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A Randomized Cross-Over Trial Comparing the Effect of Intramuscular Versus Intranasal Naloxone Reversal of Intravenous Fentanyl on Odor Detection in Working Dogs

1
Penn Vet Working Dog Center, School of Veterinary Medicine, University of Pennsylvania, Philadelphia, PA 19146, USA
2
US Army Medical Research Institute of Chemical Defense, Aberdeen Proving Ground, Aberdeen Proving Ground, MD 21010, USA
3
Department of Chemistry and Biochemistry, International Forensic Research Institute, Florida International University, Miami, FL 33199, USA
4
Department of Clinical Sciences and Advanced Medicine, School of Veterinary Medicine, University of Pennsylvania, Philadelphia, PA 19104, USA
*
Author to whom correspondence should be addressed.
Animals 2019, 9(6), 385; https://doi.org/10.3390/ani9060385
Received: 9 April 2019 / Revised: 10 June 2019 / Accepted: 18 June 2019 / Published: 22 June 2019
(This article belongs to the Special Issue Cognition and Olfaction of Dogs)
The recent increase in fentanyl as an illicit street drug, paired with its powerful potency, has led to emergency personnel carrying naloxone, an opioid reversal agent, for the case of accidental exposures and overdoses in humans. Canine officers, if demonstrating intoxication from exposure to fentanyl, are consequently administered naloxone, however the effects of this treatment on the dogs’ scent detection are unknown. We tested the effects of intravenous and intranasal naloxone administration on dogs’ scent detection 2, 24, and 48 h after intravenous fentanyl sedation and naloxone reversal. We found no detectable influence of this fentanyl sedation and naloxone reversal on dogs’ abilities, regardless of whether they received intranasal or intramuscular naloxone. Results suggest there is no evidence that under these conditions, intravenous fentanyl followed by naloxone reversal impairs canine olfactory ability.
Fentanyl is a potent opioid used clinically as a pain medication and anesthetic but has recently seen a sharp rise as an illicit street drug. The potency of fentanyl means mucous membrane exposure to a small amount of the drug can expose first responders, including working canines, to accidental overdose. Naloxone, a fast-acting opioid antagonist administered intranasally (IN) or intramuscularly (IM) is currently carried by emergency personnel in the case of accidental exposure in both humans and canines. Despite the fact that law enforcement relies heavily on the olfactory abilities of canine officers, the effects of fentanyl exposure and subsequent reversal by naloxone on the olfactory performance of canines are unknown. In a block-randomized, crossover trial, we tested the effects of IN and IM naloxone on the abilities of working dogs to recognize the odor of Universal Detection Calibrant (UDC) prior to, and two, 24, and 48 h after intravenous fentanyl sedation and naloxone reversal. No detectable influence of fentanyl sedation and naloxone reversal on the dogs’ olfactory abilities was detected. We also found no difference in olfactory abilities when dogs received IN or IM naloxone. Together, results suggest no evidence that exposure to intravenous fentanyl followed by naloxone reversal impairs canine olfactory ability under these conditions. View Full-Text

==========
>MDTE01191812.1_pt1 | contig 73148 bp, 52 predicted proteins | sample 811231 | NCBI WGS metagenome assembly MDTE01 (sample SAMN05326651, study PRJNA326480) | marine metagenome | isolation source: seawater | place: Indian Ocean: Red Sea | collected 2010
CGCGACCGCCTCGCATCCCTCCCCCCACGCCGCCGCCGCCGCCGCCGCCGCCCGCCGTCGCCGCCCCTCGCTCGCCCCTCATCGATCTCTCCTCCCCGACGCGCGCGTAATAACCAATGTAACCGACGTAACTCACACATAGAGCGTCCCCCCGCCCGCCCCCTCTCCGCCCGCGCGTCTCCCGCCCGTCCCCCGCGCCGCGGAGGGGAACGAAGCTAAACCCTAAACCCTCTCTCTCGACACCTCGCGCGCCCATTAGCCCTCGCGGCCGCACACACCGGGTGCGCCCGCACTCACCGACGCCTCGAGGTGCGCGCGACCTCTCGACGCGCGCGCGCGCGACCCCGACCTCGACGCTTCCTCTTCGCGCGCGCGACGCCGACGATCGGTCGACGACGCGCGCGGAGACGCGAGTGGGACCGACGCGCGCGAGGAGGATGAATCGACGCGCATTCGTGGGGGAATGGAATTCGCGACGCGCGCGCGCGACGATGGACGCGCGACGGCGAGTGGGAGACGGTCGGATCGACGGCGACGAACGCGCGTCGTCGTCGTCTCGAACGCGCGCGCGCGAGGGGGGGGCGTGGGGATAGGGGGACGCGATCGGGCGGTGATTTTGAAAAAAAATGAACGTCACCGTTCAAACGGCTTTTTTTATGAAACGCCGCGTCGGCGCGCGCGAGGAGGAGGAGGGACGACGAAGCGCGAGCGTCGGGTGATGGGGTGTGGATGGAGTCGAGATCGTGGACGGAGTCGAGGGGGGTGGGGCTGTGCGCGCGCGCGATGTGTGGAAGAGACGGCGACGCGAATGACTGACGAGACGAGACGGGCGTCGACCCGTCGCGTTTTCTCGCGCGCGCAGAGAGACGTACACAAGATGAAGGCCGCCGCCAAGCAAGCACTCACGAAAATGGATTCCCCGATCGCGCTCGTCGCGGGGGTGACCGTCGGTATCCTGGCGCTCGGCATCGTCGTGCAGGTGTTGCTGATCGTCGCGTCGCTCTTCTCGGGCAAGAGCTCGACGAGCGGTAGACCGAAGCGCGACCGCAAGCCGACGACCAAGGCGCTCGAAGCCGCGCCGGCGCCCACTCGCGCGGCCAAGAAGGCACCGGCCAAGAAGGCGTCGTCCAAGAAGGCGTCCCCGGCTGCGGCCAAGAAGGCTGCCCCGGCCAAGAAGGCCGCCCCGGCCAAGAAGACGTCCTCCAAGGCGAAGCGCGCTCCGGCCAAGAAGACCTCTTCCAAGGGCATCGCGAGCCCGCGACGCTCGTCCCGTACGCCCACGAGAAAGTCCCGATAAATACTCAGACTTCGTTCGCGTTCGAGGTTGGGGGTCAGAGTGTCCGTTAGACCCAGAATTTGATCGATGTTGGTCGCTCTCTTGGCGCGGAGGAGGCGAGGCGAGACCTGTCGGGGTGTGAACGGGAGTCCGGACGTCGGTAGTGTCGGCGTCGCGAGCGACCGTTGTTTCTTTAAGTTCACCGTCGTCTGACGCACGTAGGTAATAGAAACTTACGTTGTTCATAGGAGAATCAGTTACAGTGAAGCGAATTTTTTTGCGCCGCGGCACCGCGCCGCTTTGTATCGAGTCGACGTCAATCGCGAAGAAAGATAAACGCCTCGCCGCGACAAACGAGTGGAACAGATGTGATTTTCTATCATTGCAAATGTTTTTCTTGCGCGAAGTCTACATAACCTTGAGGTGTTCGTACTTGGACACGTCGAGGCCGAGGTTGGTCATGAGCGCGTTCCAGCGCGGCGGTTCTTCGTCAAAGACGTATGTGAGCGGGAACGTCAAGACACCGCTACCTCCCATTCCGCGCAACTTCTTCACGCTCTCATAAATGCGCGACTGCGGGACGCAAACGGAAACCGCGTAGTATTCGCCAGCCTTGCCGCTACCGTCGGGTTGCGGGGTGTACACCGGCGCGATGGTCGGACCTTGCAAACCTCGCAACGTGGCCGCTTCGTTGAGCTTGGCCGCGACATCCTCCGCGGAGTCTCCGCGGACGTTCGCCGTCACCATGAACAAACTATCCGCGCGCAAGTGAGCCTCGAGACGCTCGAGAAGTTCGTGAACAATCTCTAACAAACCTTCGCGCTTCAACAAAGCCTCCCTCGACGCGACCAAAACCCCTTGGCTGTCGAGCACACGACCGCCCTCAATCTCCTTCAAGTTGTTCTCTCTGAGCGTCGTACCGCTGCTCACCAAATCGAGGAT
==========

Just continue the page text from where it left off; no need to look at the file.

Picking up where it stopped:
Keywords: dogs; fentanyl; naloxone; odor detection; working dogs dogs; fentanyl; naloxone; odor detection; working dogs
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MDPI and ACS Style

Essler, J.L.; Smith, P.G.; Berger, D.; Gregorio, E.; Pennington, M.R.; McGuire, A.; Furton, K.G.; Otto, C.M. A Randomized Cross-Over Trial Comparing the Effect of Intramuscular Versus Intranasal Naloxone Reversal of Intravenous Fentanyl on Odor Detection in Working Dogs. Animals 2019, 9, 385. https://doi.org/10.3390/ani9060385

AMA Style

Essler JL, Smith PG, Berger D, Gregorio E, Pennington MR, McGuire A, Furton KG, Otto CM. A Randomized Cross-Over Trial Comparing the Effect of Intramuscular Versus Intranasal Naloxone Reversal of Intravenous Fentanyl on Odor Detection in Working Dogs. Animals. 2019; 9(6):385. https://doi.org/10.3390/ani9060385

Chicago/Turabian Style

Essler, Jennifer L.; Smith, Paige G.; Berger, Danielle; Gregorio, Elizabeth; Pennington, M. R.; McGuire, Amanda; Furton, Kenneth G.; Otto, Cynthia M. 2019. "A Randomized Cross-Over Trial Comparing the Effect of Intramuscular Versus Intranasal Naloxone Reversal of Intravenous Fentanyl on Odor Detection in Working Dogs" Animals 9, no. 6: 385. https://doi.org/10.3390/ani9060385

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